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Is Coffee Bad for Me?

I am a coffee addict. I find it hard to walk around after lunch, without entering a coffee bar. I have tons of coffee bookson my coffee table at home, and I generally just love talking about coffee!

Well the good new is that, studies show that we may actually be benefitting from more than just the energy-boosting caffeine in coffee – we might also be reaping its cancer-preventing and depression-lowering effects as well.


A yet unidentified component of coffee interacts with the beverage’s caffeine, which could be a surprising reason why daily coffee intake protects against Alzheimer’s disease. A new Alzheimer’s mouse study by researchers at the University of South Florida found that this interaction boosts blood levels of a critical growth factor that seems to fight off the Alzheimer’s disease process. Previous observational studies in humans reported that daily coffee/caffeine intake during mid-life and in older age decreases the risk of Alzheimer’s disease. The USF researchers’ earlier studies in Alzheimer’s mice indicated that caffeine was likely the ingredient in coffee that provides this protection because it decreases brain production of the abnormal protein beta-amyloid, which is thought to cause the disease. Antioxidants, those healthy compounds most often associated with fruits and vegetables are readily available in coffee. While the amount of antioxidants per serving is indeed much higher in things like berries, beans, and pecans, these foods are consumed less frequently than coffee. Coffee has been shown to help before a migraine attack.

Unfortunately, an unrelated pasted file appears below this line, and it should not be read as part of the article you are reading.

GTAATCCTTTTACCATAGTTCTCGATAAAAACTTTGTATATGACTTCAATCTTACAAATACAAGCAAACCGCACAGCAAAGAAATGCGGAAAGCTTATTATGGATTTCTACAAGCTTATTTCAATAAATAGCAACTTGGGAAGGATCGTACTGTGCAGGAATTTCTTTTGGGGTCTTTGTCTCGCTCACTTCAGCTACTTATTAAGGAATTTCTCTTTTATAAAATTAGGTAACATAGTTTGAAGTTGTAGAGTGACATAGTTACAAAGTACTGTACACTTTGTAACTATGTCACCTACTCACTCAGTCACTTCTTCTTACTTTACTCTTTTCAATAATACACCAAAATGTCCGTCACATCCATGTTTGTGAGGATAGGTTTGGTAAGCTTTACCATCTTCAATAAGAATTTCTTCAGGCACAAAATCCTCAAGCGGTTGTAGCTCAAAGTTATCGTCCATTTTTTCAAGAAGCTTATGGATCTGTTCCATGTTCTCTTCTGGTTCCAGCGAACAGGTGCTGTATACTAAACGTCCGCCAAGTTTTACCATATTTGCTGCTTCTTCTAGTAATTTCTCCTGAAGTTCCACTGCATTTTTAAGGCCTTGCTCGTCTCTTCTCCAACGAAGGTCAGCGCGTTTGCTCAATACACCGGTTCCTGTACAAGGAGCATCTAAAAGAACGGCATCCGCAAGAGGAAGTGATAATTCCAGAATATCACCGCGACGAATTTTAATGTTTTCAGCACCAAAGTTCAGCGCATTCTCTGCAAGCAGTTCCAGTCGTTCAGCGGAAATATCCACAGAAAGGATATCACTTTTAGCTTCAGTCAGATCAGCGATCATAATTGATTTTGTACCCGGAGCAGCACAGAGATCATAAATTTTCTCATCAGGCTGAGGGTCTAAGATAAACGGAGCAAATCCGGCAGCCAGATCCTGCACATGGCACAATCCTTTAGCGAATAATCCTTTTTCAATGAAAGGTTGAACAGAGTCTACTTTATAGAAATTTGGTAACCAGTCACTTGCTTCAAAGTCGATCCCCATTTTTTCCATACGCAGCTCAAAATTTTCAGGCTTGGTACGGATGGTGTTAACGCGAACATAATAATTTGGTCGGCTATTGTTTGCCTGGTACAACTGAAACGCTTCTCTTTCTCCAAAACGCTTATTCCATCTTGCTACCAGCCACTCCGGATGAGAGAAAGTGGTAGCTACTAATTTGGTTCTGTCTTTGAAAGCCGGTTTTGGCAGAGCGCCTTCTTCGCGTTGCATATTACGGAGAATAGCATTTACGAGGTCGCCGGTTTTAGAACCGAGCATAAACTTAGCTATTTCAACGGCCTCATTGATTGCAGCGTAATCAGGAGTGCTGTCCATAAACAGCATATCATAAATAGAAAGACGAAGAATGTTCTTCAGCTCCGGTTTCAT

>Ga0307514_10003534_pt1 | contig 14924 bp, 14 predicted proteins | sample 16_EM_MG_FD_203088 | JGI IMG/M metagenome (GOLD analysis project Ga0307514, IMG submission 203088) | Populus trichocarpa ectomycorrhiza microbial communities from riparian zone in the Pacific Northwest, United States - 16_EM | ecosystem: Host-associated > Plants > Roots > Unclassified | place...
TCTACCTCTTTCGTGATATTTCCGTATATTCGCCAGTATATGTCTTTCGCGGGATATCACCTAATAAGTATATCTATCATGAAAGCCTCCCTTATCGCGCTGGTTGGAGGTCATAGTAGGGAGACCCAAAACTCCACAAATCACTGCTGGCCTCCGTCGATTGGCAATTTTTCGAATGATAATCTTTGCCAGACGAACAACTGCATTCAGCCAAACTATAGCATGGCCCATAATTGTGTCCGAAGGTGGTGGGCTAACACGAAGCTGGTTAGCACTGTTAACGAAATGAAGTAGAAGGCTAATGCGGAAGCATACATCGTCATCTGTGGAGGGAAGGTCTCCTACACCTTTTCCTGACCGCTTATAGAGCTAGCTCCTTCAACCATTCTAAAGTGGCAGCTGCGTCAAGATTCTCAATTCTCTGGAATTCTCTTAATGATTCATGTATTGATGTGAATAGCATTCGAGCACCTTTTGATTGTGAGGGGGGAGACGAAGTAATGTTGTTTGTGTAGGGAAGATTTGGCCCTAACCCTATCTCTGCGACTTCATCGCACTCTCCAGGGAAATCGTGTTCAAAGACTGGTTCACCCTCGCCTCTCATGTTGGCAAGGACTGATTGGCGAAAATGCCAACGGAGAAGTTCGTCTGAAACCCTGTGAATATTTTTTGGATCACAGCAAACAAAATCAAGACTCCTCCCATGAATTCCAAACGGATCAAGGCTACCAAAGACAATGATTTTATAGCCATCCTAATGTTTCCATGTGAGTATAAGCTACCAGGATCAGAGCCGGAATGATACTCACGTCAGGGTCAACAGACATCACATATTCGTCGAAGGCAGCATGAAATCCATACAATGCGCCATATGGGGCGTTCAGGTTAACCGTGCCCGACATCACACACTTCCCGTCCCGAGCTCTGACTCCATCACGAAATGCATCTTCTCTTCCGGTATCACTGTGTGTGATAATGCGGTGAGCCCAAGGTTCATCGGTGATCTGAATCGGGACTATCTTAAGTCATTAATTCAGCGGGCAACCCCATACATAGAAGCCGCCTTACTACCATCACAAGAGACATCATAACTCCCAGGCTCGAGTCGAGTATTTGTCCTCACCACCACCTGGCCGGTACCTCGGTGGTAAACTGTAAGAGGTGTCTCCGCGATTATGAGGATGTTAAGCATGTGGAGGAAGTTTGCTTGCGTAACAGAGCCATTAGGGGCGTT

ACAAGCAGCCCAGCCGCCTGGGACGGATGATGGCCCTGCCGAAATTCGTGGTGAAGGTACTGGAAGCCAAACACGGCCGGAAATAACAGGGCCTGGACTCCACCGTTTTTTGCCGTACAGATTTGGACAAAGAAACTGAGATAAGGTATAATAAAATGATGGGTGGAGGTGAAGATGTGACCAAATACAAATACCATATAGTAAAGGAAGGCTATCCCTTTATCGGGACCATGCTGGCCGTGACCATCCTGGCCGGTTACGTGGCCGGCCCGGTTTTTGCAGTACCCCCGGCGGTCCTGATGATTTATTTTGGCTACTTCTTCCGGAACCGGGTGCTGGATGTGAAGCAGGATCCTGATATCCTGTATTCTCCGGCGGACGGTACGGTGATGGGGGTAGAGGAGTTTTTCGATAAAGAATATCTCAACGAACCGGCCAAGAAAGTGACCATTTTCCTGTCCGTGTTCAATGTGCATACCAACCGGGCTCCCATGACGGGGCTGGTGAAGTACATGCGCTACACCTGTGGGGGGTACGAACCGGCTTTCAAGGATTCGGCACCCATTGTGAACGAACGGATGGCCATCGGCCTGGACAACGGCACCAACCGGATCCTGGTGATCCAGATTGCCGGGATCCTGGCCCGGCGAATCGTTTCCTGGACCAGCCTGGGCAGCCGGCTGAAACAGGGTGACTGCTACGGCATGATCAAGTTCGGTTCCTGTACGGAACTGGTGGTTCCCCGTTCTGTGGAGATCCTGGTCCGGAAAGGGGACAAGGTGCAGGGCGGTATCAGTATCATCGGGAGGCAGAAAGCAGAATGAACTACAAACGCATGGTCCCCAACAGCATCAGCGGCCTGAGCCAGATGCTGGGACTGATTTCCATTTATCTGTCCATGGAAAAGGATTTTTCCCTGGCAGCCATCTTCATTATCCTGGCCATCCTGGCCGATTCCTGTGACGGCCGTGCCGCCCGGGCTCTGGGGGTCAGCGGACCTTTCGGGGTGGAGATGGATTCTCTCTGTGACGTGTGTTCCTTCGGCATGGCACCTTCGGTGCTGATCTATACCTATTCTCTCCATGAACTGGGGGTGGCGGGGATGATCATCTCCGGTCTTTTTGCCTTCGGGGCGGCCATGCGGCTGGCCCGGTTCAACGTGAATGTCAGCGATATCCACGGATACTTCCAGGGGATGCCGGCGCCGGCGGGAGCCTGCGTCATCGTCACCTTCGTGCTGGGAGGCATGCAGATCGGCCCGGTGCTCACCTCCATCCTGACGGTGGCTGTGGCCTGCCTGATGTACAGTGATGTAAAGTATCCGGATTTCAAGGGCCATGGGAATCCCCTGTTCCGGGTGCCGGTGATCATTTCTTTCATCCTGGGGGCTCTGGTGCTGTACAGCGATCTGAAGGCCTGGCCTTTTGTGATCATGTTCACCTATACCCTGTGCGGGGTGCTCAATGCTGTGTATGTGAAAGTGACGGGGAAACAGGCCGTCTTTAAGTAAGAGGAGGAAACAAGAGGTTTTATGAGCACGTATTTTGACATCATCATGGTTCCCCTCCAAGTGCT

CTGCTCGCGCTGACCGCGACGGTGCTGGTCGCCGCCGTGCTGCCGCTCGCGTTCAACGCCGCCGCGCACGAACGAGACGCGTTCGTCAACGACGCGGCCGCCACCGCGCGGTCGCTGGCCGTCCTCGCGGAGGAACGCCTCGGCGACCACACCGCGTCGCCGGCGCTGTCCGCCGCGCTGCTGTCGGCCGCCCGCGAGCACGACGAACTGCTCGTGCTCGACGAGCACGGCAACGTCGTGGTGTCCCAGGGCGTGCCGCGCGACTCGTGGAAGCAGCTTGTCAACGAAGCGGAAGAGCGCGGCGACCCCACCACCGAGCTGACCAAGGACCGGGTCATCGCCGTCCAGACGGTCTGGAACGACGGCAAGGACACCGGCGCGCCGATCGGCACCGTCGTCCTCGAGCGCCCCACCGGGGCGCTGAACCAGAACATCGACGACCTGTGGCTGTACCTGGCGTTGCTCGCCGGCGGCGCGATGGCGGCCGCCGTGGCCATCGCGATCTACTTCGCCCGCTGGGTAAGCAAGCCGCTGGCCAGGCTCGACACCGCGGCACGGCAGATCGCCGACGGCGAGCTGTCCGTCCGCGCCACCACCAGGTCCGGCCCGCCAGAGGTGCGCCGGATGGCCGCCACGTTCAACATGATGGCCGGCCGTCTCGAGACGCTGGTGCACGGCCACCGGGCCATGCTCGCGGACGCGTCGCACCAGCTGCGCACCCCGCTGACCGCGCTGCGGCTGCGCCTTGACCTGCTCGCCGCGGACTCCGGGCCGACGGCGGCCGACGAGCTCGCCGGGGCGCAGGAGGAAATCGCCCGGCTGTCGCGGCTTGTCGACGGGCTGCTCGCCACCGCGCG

On the others side of the coin, coffee isn’t a quick fix, and may even cause problems in some people. It can worsen existing heart conditions, and caffeine could cause sleeping problems, as well as a racing heartbeat and anxiety. Plus, many coffee drinkers are only adding calories and fat to their diet by mixing in heavy cream and too much sugar. Polyphenols or flavonoids, the type of antioxidants found in coffee, are also found in other foods and drinks, like tea, red wine, and chocolate. All three have been proven to moderately help brain function, a benefit that can’t be chalked up to caffeine alone. Caffeine does affect alertness, but hasn’t been found to offer much in the way of health benefits.

It will take a while before we get concrete evidence as to the benefits of coffee. So far, evidence of coffee’s health benefits is limited. Everything in moderation, I say, and in the meantime, coffee drinkers can keep holding to the belief that their precious brew is good for them!


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